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Section: Research Program

Algebraic analysis of functional systems

We want to further develop our expertise in the computational aspects of algebraic analysis by continuing to develop effective versions of results of module theory, homological algebra, category theory and sheaf theory [136] which play important roles in algebraic analysis [45], [103], [104] and in the algorithmic study of linear functional systems. In particular, we shall focus on linear systems of integro-differential-constant/varying/distributed delay equations [124], [126] which play an important role in mathematical systems theory, control theory, and signal processing [124], [131], [125], [128].

The rings of integro-differential operators are highly more complicated than the purely differential case (i.e. Weyl algebras) [12], due to the existence of zero-divisors, or the fact of having a coherent ring instead of a noetherian ring [42]. Therefore, we want to develop an algorithmic study of these rings. Following the direction initiated in [126] for the computation of zero divisors (based on the polynomial null spaces of certain operators), we first want to develop algorithms for the computation of left/right kernels and left/right/generalized inverses of matrices with entries in such rings, and to use these results in module theory (e.g. computation of syzygy modules, (shorter/shortest) free resolutions, split short/long exact sequences). Moreover, Stafford's results [137], algorithmically developed in [12] for rings of partial differential operators (i.e. the Weyl algebras), are known to still hold for rings of integro-differential operators. We shall study their algorithmic extensions. Our corresponding implementation will be extended accordingly.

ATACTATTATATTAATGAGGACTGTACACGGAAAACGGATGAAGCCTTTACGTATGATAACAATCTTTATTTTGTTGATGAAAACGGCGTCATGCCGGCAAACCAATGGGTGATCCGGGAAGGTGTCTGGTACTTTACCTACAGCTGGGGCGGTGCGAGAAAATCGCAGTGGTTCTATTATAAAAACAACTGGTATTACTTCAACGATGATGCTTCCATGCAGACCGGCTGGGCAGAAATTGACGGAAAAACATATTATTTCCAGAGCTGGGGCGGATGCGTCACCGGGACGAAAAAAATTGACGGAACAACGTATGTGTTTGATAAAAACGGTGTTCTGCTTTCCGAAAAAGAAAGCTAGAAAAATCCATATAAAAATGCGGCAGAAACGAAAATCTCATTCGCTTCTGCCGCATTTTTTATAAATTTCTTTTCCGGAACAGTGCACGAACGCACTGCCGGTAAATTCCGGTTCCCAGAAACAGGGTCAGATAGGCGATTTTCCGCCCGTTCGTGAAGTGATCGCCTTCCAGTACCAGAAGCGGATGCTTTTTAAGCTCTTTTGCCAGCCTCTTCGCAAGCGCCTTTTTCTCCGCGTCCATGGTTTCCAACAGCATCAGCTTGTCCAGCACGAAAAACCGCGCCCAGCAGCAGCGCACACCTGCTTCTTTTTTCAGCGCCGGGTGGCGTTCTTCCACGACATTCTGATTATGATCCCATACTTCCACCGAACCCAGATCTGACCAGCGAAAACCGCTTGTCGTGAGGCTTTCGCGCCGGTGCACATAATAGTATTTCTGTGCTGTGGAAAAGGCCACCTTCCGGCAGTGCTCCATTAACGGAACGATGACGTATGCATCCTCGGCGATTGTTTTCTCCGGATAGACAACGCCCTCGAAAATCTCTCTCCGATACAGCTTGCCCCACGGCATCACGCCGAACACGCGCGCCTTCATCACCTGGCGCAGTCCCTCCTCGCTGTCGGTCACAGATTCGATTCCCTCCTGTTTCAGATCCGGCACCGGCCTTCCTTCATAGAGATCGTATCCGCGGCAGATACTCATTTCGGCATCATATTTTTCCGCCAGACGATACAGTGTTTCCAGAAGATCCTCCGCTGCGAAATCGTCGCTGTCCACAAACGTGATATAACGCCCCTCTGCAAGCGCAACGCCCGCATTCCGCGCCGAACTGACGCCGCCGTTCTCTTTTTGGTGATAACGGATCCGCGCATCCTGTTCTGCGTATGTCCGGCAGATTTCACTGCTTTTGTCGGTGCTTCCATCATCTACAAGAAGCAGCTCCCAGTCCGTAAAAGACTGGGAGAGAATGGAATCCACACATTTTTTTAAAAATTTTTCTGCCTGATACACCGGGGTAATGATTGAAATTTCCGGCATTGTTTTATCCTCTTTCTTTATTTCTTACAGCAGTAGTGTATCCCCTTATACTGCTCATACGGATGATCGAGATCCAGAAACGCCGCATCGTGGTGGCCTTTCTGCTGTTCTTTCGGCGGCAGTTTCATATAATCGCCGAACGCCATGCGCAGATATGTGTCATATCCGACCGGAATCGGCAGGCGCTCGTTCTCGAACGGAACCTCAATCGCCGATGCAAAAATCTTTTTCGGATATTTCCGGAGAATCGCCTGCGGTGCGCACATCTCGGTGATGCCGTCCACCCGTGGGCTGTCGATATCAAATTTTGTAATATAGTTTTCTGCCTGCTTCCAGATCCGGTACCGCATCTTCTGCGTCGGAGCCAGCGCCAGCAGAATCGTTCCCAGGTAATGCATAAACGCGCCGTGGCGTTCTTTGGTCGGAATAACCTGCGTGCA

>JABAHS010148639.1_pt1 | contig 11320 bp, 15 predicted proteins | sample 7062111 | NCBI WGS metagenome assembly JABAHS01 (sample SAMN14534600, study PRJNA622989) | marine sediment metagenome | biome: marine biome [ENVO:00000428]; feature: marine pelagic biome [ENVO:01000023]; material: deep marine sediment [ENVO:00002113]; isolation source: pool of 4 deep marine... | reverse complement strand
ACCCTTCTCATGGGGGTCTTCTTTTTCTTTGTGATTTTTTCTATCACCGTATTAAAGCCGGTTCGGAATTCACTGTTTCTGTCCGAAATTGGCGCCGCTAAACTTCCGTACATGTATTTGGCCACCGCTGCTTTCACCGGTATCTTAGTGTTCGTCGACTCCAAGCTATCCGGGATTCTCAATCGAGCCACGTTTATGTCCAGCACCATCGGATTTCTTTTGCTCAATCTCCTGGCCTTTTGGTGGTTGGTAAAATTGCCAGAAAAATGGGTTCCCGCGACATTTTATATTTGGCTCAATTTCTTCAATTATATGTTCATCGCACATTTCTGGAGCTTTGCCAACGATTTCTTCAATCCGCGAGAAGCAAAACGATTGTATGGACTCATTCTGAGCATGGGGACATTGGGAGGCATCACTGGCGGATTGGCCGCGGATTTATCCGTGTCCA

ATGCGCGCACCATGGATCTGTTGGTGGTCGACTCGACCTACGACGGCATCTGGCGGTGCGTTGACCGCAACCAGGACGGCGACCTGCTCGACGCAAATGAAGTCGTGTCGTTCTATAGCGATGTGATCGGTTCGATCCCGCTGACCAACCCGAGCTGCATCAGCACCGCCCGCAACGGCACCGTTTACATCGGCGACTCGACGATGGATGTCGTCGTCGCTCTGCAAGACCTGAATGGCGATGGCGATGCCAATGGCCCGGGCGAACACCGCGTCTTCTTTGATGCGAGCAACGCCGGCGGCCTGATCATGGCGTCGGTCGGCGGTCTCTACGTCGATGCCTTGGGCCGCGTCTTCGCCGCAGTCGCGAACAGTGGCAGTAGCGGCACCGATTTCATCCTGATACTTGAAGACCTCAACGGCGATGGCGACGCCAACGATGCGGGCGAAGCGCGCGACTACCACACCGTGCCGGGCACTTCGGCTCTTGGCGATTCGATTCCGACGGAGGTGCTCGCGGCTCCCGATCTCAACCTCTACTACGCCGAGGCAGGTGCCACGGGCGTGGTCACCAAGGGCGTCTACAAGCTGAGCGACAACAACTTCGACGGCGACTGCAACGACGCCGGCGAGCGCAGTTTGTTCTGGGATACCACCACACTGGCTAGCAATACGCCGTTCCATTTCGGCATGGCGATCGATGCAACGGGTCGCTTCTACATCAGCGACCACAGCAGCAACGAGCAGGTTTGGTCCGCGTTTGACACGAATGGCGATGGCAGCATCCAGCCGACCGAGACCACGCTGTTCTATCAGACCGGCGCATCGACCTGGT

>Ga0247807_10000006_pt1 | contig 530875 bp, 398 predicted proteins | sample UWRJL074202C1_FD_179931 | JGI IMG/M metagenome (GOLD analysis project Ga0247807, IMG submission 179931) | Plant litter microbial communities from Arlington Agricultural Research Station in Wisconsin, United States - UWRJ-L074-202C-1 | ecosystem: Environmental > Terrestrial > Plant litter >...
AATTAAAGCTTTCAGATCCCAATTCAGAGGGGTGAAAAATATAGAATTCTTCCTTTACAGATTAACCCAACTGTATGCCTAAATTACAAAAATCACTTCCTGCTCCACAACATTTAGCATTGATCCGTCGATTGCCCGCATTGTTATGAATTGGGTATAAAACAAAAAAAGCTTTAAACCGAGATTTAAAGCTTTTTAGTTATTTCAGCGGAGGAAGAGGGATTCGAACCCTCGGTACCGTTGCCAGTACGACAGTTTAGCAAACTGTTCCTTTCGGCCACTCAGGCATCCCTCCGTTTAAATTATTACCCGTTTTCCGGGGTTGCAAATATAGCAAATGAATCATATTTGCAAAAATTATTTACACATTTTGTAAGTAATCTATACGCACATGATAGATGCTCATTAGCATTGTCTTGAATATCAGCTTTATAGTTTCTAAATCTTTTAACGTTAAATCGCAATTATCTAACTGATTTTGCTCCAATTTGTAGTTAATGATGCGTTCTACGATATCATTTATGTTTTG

Finally, within a computer algebra viewpoint, we shall continue to algorithmically study issues on rings of integro-differential-delay operators [124], [125] and their applications to the study of equivalences of differential constant/varying/distributed delay systems (e.g. Artstein's reduction, Fiagbedzi-Pearson's transformation) which play an important role in control theory.